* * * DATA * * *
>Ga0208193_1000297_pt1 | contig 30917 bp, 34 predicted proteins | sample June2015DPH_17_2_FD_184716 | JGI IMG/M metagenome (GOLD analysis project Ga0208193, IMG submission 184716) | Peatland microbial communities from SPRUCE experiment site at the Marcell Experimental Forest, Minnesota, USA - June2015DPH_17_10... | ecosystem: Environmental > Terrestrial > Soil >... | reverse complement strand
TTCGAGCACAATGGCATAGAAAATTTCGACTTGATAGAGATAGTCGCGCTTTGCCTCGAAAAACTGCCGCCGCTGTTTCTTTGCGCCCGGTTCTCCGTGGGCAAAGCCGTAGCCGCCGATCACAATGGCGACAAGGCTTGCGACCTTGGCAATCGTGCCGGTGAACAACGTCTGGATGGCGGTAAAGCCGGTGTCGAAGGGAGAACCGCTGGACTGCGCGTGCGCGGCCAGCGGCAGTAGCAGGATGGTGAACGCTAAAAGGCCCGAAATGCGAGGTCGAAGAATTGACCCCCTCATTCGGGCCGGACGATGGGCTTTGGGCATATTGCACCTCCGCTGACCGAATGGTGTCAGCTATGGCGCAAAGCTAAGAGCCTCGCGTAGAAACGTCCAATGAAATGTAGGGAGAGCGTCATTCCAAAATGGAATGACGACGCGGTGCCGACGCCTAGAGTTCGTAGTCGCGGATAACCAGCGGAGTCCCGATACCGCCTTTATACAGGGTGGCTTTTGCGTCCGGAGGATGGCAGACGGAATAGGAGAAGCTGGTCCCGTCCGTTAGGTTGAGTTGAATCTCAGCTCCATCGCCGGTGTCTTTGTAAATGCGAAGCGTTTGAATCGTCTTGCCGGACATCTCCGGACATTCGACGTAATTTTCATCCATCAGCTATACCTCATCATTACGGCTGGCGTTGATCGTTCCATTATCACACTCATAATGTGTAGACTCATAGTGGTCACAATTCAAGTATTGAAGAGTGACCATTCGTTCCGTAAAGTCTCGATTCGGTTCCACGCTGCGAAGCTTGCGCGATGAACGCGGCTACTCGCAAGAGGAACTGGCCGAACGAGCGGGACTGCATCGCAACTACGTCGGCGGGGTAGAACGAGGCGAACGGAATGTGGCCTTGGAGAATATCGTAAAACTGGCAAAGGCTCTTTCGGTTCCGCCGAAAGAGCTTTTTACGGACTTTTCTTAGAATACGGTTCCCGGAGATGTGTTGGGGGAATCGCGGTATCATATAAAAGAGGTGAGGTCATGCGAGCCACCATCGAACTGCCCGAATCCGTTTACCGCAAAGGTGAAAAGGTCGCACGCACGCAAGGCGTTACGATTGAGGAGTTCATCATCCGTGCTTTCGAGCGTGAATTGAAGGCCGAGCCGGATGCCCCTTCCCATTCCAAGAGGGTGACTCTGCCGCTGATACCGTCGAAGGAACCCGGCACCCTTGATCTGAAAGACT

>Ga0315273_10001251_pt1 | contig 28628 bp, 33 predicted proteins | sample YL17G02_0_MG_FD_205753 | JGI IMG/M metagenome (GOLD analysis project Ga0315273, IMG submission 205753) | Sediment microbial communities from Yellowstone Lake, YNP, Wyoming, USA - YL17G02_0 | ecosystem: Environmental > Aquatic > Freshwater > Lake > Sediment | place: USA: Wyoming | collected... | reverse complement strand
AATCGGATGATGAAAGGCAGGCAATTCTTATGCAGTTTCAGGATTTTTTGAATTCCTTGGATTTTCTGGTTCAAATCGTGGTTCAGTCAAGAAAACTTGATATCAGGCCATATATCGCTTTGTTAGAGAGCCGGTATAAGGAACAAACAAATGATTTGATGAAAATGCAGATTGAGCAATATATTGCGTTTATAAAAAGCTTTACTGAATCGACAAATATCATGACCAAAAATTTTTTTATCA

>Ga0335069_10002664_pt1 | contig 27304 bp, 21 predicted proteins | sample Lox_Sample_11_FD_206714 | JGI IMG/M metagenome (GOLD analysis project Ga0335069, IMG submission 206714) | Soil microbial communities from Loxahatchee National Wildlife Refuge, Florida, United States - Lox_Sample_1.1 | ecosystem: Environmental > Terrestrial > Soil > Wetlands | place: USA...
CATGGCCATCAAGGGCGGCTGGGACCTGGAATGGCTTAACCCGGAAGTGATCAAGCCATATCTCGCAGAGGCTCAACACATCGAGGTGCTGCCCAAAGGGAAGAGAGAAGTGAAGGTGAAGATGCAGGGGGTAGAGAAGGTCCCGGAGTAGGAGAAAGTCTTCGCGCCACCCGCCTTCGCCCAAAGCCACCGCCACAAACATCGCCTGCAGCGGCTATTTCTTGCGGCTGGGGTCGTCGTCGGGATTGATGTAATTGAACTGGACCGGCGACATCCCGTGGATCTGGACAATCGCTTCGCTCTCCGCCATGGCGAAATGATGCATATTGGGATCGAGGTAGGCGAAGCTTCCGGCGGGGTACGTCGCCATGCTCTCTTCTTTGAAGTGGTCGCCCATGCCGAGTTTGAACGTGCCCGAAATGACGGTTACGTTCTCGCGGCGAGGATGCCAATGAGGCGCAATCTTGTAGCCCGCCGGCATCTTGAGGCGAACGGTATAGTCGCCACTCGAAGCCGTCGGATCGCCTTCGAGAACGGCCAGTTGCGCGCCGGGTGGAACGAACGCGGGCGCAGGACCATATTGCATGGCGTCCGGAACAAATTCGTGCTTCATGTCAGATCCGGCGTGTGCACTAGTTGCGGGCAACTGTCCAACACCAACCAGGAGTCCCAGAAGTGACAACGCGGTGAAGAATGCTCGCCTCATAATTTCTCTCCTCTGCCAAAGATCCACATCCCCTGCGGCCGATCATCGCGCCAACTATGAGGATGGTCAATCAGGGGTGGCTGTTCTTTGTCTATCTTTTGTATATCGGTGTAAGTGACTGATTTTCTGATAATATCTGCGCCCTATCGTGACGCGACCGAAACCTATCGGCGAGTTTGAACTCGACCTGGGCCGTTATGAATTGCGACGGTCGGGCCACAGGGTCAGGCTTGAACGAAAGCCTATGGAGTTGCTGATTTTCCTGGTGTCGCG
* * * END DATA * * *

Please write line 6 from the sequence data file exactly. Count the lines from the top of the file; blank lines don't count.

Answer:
CATGGCCATCAAGGGCGGCTGGGACCTGGAATGGCTTAACCCGGAAGTGATCAAGCCATATCTCGCAGAGGCTCAACACATCGAGGTGCTGCCCAAAGGGAAGAGAGAAGTGAAGGTGAAGATGCAGGGGGTAGAGAAGGTCCCGGAGTAGGAGAAAGTCTTCGCGCCACCCGCCTTCGCCCAAAGCCACCGCCACAAACATCGCCTGCAGCGGCTATTTCTTGCGGCTGGGGTCGTCGTCGGGATTGATGTAATTGAACTGGACCGGCGACATCCCGTGGATCTGGACAATCGCTTCGCTCTCCGCCATGGCGAAATGATGCATATTGGGATCGAGGTAGGCGAAGCTTCCGGCGGGGTACGTCGCCATGCTCTCTTCTTTGAAGTGGTCGCCCATGCCGAGTTTGAACGTGCCCGAAATGACGGTTACGTTCTCGCGGCGAGGATGCCAATGAGGCGCAATCTTGTAGCCCGCCGGCATCTTGAGGCGAACGGTATAGTCGCCACTCGAAGCCGTCGGATCGCCTTCGAGAACGGCCAGTTGCGCGCCGGGTGGAACGAACGCGGGCGCAGGACCATATTGCATGGCGTCCGGAACAAATTCGTGCTTCATGTCAGATCCGGCGTGTGCACTAGTTGCGGGCAACTGTCCAACACCAACCAGGAGTCCCAGAAGTGACAACGCGGTGAAGAATGCTCGCCTCATAATTTCTCTCCTCTGCCAAAGATCCACATCCCCTGCGGCCGATCATCGCGCCAACTATGAGGATGGTCAATCAGGGGTGGCTGTTCTTTGTCTATCTTTTGTATATCGGTGTAAGTGACTGATTTTCTGATAATATCTGCGCCCTATCGTGACGCGACCGAAACCTATCGGCGAGTTTGAACTCGACCTGGGCCGTTATGAATTGCGACGGTCGGGCCACAGGGTCAGGCTTGAACGAAAGCCTATGGAGTTGCTGATTTTCCTGGTGTCGCG